Third, the court addressed damages that the City may incur from diminution of the value of the Raiders’ Oakland stadium, the Coliseum.  The nature of Oakland’s ownership interest in the Coliseum is not clear from the complaint.  To merit antitrust standing, Oakland will need to allege that it was directly injured as a result of the alleged conspiracy.  City of Oakland,2019 WL at *9.  Additionally, the court stated that a damages theory based on the diminution of value of the stadium would require Oakland to plausibly allege that the Raiders would have remained at the present stadium but for the Defendants’ alleged antitrust violation.  This will likely prove difficult for Oakland, because the complaint notes that the City entered into an agreement in 2016 with an investment group led by former NFL players proposing the construction of a new Raiders stadium in order to entice the team to remain in Oakland.  Comp. at ¶65.

Finally, the court noted that Oakland’s theory of the relevant market is somewhat unorthodox given its focus on consumers rather than products.  The Defendants argued that such markets are generally not cognizable.  See Newcal Indus., Inc. v. Ikon Office Sol., 513 F.3d 1038, 1045 (9th Cir. 2008) (“First and foremost, the relevant market must be a product market. The consumers do not define the boundaries of the market; the products or producers do.”).  The Defendants also argued that Oakland had not established that NFL teams do not compete with teams from other sports franchises for stadia.  The court punted and concluded, “[w]hile the Court declines to resolve whether Oakland’s current allegations support a cognizable relevant market, if Oakland chooses to amend its complaint, it should consider Defendants’ arguments regarding this issue.”  City of Oakland,2019 WL at *13.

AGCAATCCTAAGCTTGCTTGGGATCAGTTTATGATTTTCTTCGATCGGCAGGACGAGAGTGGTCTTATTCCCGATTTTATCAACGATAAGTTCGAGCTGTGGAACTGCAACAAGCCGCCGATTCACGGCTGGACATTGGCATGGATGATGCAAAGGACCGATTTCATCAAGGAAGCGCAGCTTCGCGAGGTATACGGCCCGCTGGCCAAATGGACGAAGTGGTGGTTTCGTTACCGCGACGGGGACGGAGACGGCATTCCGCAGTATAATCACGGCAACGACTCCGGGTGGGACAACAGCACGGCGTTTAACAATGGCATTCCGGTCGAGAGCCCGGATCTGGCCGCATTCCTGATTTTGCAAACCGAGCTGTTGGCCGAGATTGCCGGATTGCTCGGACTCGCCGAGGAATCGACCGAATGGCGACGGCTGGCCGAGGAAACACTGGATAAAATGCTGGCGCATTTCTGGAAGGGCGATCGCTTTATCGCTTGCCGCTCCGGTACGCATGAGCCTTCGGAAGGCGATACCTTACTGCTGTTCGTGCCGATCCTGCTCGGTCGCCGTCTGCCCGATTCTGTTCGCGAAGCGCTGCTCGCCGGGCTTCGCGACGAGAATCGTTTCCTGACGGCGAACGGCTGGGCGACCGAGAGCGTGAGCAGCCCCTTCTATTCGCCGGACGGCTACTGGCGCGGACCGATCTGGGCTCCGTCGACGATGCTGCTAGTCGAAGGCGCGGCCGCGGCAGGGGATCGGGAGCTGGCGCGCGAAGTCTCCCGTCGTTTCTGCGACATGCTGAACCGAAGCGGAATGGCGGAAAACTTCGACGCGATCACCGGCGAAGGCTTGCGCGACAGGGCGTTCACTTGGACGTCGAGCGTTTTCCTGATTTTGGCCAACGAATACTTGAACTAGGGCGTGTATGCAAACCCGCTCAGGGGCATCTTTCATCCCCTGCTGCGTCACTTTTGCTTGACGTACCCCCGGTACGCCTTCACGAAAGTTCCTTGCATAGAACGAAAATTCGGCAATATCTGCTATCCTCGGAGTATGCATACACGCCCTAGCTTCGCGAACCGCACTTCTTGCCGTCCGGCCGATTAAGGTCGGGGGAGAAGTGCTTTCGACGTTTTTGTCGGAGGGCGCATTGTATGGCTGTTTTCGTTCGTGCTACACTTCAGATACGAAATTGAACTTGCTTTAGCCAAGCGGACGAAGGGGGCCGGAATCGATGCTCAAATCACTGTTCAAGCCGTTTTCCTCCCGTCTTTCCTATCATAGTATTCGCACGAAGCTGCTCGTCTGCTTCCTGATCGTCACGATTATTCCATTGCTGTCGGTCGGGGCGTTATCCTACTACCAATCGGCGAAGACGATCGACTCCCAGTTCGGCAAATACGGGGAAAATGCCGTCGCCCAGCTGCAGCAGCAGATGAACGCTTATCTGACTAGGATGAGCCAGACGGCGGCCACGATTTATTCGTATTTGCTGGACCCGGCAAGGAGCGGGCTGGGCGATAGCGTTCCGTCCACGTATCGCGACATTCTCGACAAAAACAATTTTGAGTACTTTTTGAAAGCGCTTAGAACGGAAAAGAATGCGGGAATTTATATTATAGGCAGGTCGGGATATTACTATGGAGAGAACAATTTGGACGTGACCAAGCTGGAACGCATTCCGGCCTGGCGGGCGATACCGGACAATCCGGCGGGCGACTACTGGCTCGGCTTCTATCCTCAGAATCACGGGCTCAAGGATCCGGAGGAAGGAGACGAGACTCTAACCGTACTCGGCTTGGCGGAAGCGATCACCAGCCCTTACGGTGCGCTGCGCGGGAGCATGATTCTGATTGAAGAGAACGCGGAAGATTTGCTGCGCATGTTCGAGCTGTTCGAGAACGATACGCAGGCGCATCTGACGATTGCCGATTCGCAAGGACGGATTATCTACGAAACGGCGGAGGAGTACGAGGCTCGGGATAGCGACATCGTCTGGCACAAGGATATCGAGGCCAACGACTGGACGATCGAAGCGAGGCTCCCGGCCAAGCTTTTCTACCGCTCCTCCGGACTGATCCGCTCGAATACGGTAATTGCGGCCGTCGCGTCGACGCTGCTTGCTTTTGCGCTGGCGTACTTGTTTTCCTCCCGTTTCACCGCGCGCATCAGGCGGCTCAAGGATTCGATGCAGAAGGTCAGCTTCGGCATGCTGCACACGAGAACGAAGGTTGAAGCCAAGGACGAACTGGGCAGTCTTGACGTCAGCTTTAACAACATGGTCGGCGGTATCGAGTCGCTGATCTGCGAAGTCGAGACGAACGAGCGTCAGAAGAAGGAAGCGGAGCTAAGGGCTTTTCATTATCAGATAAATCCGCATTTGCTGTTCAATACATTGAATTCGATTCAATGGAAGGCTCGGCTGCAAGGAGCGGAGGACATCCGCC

Oakland’s Next Play Call

The court’s opinion contains a how-to guide for Oakland to amend its complaint.  The court signaled that an amended complaint may survive a motion to dismiss if Oakland focuses on the NFL’s thirty-two team structure, seeks damages related to diminution of value for the Coliseum, and addresses the Defendants’ critique of its market definition.  Nevertheless, such amendments will not necessarily be easy to make.  Oakland will need to allege sufficient facts to establish that it would host a team absent the NFL’s thirty-two team structure and that its ownership interest in the Coliseum exposes it directly to anticipated antitrust damages.  Despite these hurdles, an attorney representing Oakland held the line and told news reporters that Oakland is “very confident” that it can address the issues raised in the court’s opinion.[2]  In less than two weeks we will see whether Oakland can successfully call an audible.

[1]             The court also dismissed Oakland’s state law claims for breach of contract and unjust enrichment.  This e-brief focuses solely on the antitrust claims.

[2]           Magistrate Judge Spero was assigned the case under the Northern District of California’s assignment procedure, which assigns incoming cases to a judge in a proportionate, random, and blind nature using the full pool of both Article III district judges and magistrate judges.  See General Order No. 44: Assignment Plan (N. Dist. Cal. 2018)Full-time magistrate judges are included in the same manner as district judges except for capital habeas corpus petitions, securities class actions, and bankruptcy appeals or bankruptcy withdrawal of reference cases.  See id. §E.1.  For all cases assigned to a magistrate judge, the parties must consent in writing or decline the jurisdiction of a magistrate judge.  See id. § E.1.a-c.  Here, the parties consented to the assignment, and accordingly Magistrate Judge Spero heard the merits.